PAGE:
The People Behind Reality TV Shows Aren’t Above Sowing Drama
Of course, when a reality TV show is founded upon bringing in viewers by providing them with plenty of drama, it should come as no surprise to learn that the people behind said reality TV show won’t hesitate to sow the seeds of drama in one way or another. Sometimes, this process can be very subtle. For instance, there are plenty of people who participate in reality TV shows because they enjoy doing so. This could be because they want to revel in being the center of attention or because they want a shot at becoming a TV personality. Whatever the case, said individuals have enormous incentive to make themselves as memorable as possible, which tends to mean getting themselves involved in as much drama as possible even if that isn’t necessarily how they would act in real life. Thanks to this, the result is increased drama through very subtle but nonetheless very effective incentives on the participants. With that said, the people behind reality TV shows are also perfectly able as well as perfectly willing to use more direct methods to create drama for the viewers. In some cases, this means changing the format of the show to encourage the participants to get involved in dramatic shenanigans; in other cases, this means the much more straightforward approach of telling people what needs to be done as well as how it should be done.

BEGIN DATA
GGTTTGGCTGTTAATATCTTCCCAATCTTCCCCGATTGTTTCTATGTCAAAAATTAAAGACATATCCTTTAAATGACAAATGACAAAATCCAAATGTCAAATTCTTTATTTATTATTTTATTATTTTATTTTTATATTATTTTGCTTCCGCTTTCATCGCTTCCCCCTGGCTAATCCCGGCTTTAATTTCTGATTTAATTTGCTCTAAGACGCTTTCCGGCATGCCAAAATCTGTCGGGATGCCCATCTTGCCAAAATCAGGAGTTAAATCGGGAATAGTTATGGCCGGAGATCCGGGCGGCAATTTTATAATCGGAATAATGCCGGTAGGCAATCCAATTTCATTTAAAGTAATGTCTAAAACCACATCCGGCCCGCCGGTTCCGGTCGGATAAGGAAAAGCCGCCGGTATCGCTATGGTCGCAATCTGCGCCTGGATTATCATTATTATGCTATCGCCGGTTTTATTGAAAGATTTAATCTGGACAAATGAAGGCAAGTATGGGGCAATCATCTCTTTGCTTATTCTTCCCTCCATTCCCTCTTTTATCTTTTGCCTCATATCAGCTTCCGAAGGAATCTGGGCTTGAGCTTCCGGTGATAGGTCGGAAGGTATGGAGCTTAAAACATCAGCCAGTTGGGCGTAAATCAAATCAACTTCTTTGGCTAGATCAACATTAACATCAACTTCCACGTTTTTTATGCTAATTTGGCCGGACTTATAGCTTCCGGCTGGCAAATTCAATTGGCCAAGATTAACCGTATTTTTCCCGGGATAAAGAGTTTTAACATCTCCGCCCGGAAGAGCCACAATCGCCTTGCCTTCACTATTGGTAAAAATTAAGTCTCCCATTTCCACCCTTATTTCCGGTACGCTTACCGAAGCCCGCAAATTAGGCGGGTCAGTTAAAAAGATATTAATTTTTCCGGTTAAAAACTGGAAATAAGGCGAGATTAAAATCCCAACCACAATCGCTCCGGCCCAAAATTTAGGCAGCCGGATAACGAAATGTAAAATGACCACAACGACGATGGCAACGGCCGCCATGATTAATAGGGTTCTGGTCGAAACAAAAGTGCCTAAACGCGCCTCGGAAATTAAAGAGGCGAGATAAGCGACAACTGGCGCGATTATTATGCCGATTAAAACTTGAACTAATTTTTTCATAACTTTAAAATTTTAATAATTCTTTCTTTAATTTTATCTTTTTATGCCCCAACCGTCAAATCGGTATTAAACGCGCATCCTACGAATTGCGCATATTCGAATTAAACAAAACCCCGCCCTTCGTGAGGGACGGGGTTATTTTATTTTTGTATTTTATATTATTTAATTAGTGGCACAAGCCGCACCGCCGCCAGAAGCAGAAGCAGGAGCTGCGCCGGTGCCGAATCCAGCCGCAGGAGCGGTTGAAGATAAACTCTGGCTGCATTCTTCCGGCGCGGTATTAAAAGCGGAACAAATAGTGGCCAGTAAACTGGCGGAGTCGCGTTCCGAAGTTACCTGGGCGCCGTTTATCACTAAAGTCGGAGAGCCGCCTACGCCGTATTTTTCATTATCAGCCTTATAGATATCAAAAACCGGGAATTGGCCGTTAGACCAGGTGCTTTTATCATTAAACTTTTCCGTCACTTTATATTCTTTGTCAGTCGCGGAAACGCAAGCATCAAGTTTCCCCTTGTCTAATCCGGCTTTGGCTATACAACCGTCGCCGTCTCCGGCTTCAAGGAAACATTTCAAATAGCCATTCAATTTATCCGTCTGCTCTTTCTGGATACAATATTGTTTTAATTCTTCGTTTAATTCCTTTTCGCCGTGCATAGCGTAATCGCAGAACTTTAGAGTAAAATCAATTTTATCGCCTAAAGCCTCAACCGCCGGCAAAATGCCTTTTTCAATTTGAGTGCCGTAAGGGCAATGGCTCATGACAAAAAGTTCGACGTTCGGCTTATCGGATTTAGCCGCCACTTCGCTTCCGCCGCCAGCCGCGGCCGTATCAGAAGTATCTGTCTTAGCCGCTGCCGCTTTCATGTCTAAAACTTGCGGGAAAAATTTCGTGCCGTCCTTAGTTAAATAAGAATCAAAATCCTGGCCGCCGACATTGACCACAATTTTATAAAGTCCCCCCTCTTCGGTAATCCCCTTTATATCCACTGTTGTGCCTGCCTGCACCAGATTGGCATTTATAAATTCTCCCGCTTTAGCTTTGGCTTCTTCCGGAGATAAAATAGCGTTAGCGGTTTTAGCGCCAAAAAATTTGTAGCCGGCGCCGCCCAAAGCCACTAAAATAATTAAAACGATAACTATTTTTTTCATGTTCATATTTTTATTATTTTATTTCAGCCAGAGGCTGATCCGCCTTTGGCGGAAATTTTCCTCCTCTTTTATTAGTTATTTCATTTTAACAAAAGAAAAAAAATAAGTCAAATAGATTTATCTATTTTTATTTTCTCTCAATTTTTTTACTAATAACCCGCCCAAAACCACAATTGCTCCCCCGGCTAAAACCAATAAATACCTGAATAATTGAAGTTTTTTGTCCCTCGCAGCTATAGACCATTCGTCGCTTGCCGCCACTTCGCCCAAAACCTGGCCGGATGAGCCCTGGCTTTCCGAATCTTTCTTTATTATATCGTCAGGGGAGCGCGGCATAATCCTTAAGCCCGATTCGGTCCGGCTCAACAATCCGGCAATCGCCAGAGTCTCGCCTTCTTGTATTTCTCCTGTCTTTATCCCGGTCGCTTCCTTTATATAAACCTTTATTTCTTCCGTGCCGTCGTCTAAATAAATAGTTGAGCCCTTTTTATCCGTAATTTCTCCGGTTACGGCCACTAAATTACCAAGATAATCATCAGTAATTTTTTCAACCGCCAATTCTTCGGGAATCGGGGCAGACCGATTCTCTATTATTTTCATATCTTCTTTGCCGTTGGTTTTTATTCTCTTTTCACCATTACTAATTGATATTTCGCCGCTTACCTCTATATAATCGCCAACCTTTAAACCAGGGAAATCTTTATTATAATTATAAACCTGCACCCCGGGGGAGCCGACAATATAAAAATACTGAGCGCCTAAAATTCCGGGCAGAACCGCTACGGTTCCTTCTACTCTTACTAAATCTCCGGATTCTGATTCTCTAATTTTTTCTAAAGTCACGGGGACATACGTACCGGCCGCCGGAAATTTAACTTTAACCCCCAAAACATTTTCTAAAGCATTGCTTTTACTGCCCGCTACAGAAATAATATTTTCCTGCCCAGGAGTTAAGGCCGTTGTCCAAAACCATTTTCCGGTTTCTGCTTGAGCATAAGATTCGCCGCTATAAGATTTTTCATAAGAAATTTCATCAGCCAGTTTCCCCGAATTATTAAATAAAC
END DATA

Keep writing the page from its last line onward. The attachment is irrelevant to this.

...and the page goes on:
The Editing Can Make a Lot of Difference
Ultimately, what people see on the TV screen won’t be more than a very small portion of the footage that has been filmed of the participants. Furthermore, said footage is the product of considerable editing meant to make it more watchable in more than one sense of that particular word. First, the editing is supposed to turn it into a coherent product with a coherent narrative. Second, the editing is meant to inject it with as much drama as the decision-makers want out of the reality TV show. Suffice to say that good editing can do a great deal to change the viewer’s opinion of what has happened as well as why it happened. Something that the people behind reality TV shows have put to excellent use over the years. Of course, it should also be noted that some reality TV shows are willing to go beyond not entirely truthful editing by just straight-up staging the scenes that they want for their shows. After all, it can be difficult to get all of the shots that they want for their product, meaning that staging is a much more practical solution.
Ultimately, it is unclear how real or how fake Temptation Island really is because not enough information has come out about what its production process looks like behind the scenes. However, considering the track record of reality TV shows as a whole, it seems reasonable to say that what people see on the TV screen isn’t a 100 percent faithful representation of what has really happened.